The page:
Why is it not similarly the case where PQRS is now the tetrahedron and since the orientation is P->Q->R->S that I form the triangles PQR, PQS, QRS, and PRS?

    Thanks for any further help you can give me.
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  4. #4
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    Well, what do you think a good definition of orientation is?

    The motivation I guess is that if PQR is an oriented triangle, then you can assign a normal vector to the triangle by the "right hand rule" (ie: a vector n so that if you stand at the top of n and look down at the triangle and read out the vertices in anticlockwise order you get PQR (or QRP or RPQ)). If you look at the normal vectors, the condition that the edges "cancel" ammounts to the fact that the normal vectors all point in the same direction (they all point either to the outside or the inside of the tetrahedron). You know what a Mobius strip looks like? If you cut one up into squares (say) and orient each sqaure, you'll find you can never chuse the orientations so that all the edges cancel..

    Another reason I guess is: consider the fundamental theorem of calculus. The integral of f' over an (oriented!) line is the difference of f on the end points of the line. Break the line up into a bunch of little line segments. Each one is oriented so that the "faces" of the lines cancel. The integrand is approximately the difference of f on the endpoints of the little line segments, and adding them all, all the interior points cancel out and thus leave just the difference of the domain of integration, which is the FTC. You're going to want to generalize this cancelling. I'd explain this better but the emoticons are literally on top of my reply box and I can't see anything. Forgive my spelling errors. I'll edit this later.......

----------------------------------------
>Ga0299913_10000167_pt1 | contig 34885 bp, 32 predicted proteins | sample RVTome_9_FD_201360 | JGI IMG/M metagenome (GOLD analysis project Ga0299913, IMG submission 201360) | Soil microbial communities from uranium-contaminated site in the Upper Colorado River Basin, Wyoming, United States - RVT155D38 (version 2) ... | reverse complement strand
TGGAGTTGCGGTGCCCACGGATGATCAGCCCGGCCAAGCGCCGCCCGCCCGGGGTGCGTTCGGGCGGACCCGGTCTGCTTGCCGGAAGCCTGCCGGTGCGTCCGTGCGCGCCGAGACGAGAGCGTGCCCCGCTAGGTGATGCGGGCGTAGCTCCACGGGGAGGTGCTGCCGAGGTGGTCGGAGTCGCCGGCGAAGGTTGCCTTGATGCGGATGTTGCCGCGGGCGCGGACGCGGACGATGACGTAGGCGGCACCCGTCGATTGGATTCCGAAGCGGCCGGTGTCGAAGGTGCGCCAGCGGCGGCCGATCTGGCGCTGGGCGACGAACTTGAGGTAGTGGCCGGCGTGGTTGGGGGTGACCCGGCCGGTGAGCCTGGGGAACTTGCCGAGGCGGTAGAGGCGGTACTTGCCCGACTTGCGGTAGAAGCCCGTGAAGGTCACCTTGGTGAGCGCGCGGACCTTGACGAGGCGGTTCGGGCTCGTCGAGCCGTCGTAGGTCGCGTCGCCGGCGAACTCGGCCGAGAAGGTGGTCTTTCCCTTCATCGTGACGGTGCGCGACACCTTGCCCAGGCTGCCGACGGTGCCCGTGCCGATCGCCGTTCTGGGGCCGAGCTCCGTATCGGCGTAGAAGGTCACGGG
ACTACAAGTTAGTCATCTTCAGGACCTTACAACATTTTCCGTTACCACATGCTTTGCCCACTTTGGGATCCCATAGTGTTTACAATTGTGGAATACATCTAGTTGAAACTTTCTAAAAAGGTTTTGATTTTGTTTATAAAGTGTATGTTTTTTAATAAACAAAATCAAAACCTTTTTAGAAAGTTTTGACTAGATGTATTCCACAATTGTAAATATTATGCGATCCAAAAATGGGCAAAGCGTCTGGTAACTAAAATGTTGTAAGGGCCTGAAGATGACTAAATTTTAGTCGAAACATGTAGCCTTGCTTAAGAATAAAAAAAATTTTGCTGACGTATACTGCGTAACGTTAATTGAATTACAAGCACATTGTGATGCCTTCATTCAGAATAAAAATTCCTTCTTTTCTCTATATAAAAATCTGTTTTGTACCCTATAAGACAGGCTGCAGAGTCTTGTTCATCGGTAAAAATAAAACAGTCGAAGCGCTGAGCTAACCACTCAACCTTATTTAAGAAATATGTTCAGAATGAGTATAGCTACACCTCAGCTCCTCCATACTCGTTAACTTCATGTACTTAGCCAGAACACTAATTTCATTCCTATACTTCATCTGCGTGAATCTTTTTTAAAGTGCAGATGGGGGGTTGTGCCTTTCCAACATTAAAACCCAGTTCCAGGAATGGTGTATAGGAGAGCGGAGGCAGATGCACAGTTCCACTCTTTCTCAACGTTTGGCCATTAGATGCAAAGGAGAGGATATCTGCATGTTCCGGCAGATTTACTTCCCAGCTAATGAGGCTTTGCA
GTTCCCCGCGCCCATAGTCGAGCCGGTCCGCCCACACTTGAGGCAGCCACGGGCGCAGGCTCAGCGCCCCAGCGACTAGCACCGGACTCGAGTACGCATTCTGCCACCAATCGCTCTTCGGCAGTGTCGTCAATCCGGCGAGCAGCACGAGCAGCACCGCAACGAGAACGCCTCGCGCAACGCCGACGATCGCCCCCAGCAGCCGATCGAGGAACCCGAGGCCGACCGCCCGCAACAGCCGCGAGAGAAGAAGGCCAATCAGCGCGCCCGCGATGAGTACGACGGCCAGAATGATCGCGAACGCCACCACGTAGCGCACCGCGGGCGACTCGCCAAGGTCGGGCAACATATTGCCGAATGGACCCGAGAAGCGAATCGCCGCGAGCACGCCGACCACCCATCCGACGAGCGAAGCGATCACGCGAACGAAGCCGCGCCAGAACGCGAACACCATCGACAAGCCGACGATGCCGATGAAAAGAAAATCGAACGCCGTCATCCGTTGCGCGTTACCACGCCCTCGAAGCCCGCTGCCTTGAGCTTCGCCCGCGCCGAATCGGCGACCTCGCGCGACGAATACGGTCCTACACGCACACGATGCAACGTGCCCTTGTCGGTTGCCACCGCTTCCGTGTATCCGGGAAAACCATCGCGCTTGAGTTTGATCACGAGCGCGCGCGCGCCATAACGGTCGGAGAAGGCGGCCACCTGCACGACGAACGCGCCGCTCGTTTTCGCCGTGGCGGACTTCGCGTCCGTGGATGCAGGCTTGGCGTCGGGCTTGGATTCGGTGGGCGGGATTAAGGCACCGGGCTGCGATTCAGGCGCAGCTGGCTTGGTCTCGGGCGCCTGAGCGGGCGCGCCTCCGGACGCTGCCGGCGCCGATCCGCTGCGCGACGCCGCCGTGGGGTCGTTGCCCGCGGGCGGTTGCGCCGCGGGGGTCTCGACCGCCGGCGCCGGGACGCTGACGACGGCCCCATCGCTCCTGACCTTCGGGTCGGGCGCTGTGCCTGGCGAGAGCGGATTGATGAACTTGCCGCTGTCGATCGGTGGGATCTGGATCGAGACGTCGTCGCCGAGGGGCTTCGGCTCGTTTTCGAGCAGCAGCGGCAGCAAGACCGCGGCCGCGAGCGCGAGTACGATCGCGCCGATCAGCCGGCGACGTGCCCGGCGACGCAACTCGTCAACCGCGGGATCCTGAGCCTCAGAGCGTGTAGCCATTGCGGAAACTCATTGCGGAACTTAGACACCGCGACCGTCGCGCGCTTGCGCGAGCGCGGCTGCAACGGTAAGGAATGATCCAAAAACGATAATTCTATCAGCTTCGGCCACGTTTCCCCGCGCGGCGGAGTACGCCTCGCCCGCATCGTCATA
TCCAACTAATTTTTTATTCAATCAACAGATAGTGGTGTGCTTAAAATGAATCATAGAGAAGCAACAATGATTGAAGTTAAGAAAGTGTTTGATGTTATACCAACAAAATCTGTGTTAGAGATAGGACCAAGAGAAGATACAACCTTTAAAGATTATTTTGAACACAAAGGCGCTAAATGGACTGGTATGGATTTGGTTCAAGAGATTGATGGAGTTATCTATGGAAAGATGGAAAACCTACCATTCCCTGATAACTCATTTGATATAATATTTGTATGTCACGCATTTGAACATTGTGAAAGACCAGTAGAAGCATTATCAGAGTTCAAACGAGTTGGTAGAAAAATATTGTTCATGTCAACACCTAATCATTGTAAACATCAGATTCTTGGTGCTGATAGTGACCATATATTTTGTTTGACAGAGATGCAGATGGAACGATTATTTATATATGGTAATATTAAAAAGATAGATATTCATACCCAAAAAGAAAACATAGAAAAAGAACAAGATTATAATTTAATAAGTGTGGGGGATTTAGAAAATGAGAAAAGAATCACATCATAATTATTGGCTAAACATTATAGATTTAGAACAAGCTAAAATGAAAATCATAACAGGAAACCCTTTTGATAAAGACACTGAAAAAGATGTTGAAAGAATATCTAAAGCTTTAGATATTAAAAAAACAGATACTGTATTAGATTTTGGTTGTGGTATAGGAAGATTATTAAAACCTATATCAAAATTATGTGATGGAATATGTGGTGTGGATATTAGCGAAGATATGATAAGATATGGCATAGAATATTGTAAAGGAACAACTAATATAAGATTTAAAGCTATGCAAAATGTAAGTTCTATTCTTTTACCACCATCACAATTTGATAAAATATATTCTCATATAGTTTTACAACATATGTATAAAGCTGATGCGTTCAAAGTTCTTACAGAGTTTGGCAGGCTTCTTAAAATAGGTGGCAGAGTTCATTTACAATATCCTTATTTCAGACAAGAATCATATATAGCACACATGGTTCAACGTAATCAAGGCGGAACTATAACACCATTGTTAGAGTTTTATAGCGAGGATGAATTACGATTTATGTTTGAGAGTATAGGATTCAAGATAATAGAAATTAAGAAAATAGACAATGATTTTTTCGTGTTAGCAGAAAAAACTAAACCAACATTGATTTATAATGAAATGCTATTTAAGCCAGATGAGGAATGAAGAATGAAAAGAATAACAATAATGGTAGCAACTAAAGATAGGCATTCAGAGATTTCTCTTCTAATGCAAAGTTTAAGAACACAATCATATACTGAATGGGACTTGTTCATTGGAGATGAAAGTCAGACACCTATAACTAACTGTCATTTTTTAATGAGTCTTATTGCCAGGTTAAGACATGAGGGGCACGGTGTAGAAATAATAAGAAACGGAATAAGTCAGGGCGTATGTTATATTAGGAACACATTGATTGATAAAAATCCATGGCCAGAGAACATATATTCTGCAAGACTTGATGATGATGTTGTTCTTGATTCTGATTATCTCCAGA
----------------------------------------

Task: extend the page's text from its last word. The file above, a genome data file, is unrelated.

edit: An orientation on a shape is induced by a consistent (meaning the faces cancel) orientation on its faces. So a quadrilateral PQRS is oriented by an orientation on its faces, the edges PQ, QR, RS, SP. Note that each point occurs once in the first position and once in the second, so they "cancel".
    Last edited by maddas; June 21st 2010 at 07:30 PM.
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  5. #5
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    I couldn't upload anything, but I drew a crappy picture that shows that when the normals are pointing the "same direction" then the edges are transversed in opposite direcitons. The left picture is consistently oriented while the right picture isn't.

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  6. #6
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    Thank you very much, maddas. I see my error now was that I assumed that the order of the vertices described the orientation of the faces of the bounding triangles. Your analogy to the 1-dimensional case helped make sense of the "why" the boundaries cancel. I also now realize that there is a convention that dictates that the normals of the bounding faces of a closed, oriented polygonal solid must always point outwards.

    I appreciate your help and patience in dispelling my confusion!